This abandonment by the coaches caused most of the athletes to drop out of school without receiving a degree. In fact, of the twenty-six players in Meggyesy’s class, only he and two others received degrees. (Meggyesy, 1970) Meggyesy also observed the treatment of athletes as machines whenever they sustained an injury. In such an instance, he contended that the coaches and the team medical staff were more concerned about getting the athlete back on the playing field at the expense of the mental and physical well-being of the athlete. When Meggyesy once hurt his ankle, the team trainer told him it would take time for the injury to heal.
However, when the coach confronted the trainer and asked if Meggyesy would be ready to play the next game, the trainer gave his assurances that he would be ready to go. This put Meggyesy in a difficult position since the burden would now be on him if he did not play. It would be a question of his courage and whether or not he had the guts to play. If he decided to play, he would likely re-aggravate the injury and spend more time in rehabilitation. However, if he decided not to play, he would be cut off and ignored by the coaching staff since he could no longer contribute to winning.
(Meggyesy, 1970) Conflict theorists also study how sports can be used by those in power to coerce and control people. (Coakley, 1998) Meggyesy acknowledged this power when he broke team curfew in high school and was suspended by the coach for one game. (Meggyesy, 1970) He said, ” .. I recognized the unlimited power those in control had, and I wanted to make sure they didn’t get me again.” (Meggyesy, 1970, p. 14) Meggyesy also tells of how a teammate of his with the Cardinals, who had suffered a series of knee injuries during the season, was unexpectedly called in by the coach to receive a punt, which was something he almost never had to do. (Meggyesy, 1970) Because of this demonstration of control by the coach, Meggyesy’s teammate needlessly suffered a career-ending knee injury on the resulting play.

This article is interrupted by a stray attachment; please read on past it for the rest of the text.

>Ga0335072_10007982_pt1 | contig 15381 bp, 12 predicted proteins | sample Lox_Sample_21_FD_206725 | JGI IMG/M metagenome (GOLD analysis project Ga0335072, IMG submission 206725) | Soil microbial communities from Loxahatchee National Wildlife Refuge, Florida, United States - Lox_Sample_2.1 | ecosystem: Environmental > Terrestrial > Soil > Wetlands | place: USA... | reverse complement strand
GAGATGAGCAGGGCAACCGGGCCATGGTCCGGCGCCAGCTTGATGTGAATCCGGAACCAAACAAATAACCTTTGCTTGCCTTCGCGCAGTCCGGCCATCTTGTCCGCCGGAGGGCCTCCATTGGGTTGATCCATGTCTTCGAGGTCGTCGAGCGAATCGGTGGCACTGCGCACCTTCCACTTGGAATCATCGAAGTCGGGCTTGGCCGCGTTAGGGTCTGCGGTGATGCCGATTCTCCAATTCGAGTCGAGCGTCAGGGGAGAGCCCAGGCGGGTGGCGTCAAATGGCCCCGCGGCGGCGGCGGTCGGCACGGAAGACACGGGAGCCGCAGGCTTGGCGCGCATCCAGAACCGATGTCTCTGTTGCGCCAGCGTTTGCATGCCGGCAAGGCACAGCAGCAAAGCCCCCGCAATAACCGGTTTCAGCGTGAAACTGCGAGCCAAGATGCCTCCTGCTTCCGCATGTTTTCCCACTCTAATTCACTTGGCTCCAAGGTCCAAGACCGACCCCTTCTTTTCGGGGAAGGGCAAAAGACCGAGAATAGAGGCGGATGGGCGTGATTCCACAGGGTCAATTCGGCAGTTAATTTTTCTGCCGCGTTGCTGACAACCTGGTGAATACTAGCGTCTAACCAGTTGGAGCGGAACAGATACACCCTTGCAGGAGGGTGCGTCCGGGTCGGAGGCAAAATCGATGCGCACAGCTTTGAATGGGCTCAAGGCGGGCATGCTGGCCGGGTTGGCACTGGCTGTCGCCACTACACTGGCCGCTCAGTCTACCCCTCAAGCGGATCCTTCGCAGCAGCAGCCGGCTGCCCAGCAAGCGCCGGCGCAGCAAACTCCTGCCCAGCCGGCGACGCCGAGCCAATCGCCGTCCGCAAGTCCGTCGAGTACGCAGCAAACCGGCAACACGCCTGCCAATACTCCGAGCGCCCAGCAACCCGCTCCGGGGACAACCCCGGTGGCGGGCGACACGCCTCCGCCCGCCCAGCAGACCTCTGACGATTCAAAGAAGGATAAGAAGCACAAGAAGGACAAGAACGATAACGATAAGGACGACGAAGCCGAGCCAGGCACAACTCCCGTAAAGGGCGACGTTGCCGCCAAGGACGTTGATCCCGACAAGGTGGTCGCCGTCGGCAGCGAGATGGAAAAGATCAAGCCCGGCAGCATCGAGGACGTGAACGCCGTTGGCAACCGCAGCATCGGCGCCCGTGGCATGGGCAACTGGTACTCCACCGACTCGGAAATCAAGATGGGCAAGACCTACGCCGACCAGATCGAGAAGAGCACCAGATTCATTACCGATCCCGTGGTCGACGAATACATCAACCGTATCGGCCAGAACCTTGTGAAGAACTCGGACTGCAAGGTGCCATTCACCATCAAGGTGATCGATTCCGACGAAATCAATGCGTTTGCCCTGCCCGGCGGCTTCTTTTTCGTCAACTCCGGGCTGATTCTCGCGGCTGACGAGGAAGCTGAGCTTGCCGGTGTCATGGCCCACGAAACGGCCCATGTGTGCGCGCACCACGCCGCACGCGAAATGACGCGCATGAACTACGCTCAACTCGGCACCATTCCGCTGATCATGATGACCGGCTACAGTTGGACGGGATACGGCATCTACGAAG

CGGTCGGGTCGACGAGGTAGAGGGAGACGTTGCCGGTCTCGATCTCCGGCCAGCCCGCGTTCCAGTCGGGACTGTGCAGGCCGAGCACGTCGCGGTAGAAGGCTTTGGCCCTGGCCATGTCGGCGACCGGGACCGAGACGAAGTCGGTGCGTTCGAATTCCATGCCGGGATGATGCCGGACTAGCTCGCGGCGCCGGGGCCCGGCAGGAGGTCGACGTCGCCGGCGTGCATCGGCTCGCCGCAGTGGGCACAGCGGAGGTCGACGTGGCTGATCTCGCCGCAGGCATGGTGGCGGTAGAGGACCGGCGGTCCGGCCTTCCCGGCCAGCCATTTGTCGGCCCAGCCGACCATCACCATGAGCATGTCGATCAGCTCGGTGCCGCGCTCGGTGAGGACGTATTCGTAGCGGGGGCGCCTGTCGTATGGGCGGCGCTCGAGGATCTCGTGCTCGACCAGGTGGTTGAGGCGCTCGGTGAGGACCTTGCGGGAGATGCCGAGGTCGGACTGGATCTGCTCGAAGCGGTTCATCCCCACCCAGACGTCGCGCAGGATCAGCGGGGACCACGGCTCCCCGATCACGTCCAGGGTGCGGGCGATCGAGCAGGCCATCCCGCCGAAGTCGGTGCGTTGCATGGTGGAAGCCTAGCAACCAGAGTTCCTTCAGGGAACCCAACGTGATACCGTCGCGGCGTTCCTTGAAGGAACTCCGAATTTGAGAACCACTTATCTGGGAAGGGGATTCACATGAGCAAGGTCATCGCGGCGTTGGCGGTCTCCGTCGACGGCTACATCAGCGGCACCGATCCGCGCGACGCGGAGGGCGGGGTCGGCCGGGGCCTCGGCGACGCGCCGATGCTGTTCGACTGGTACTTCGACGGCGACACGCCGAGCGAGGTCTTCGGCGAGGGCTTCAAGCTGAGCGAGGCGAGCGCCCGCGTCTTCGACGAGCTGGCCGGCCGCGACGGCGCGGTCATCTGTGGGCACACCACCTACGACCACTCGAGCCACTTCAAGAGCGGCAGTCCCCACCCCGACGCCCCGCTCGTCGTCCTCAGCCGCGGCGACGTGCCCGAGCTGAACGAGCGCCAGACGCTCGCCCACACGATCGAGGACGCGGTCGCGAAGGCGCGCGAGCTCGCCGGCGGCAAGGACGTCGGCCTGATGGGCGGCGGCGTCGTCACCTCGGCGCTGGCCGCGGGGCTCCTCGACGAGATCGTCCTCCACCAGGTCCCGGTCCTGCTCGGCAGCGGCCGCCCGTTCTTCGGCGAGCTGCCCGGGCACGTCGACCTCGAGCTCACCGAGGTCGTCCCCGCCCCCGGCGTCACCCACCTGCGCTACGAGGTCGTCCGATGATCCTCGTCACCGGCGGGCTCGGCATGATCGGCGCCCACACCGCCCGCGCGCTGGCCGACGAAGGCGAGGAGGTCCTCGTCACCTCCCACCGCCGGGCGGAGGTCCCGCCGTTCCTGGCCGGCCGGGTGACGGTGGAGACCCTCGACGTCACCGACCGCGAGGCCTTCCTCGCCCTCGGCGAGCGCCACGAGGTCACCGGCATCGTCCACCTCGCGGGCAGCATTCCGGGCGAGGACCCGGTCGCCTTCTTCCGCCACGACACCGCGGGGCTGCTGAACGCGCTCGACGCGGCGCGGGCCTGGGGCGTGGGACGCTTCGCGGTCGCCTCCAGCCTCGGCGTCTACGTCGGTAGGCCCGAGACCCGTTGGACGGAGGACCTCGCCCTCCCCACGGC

(Meggyesy, 1970). Coaches can also coerce and control an athlete’s life outside the playing field. When Meggyesy began dating a girl in high school, his coach told him that a football player could not simultaneously sustain a relationship with a girl, adequately complete schoolwork, and be fully dedicated to football. He coerced Meggyesy into ending the relationship and then demonstrated his power by promising him a football scholarship to Syracuse University for complying with his wishes. (Meggyesy, 1970) The power of coercion and control possessed by coaches was also seen as Meggyesy was trying to decide on where to attend college.
After verbally committing to Syracuse University, Meggyesy reconsidered his decision and opted for Louisiana State University. Upon hearing his decision, the outraged Syracuse coaching staff flew him to campus for a meeting. By pressuring the teenage Meggyesy with feelings of guilt, the coaching staff coerced him into attending Syracuse University. (Meggyesy, 1970) The third category conflict theorists study is the development of commercialism in society through sports. Such studies can focus on whether athletes are exploited to promote capitalistic expansion by crating profits for large corporations and wealthy people. (Coakley, 1998) Meggyesy provided an example of this in examining the operations of NFL team owners. During Meggyesy’s p …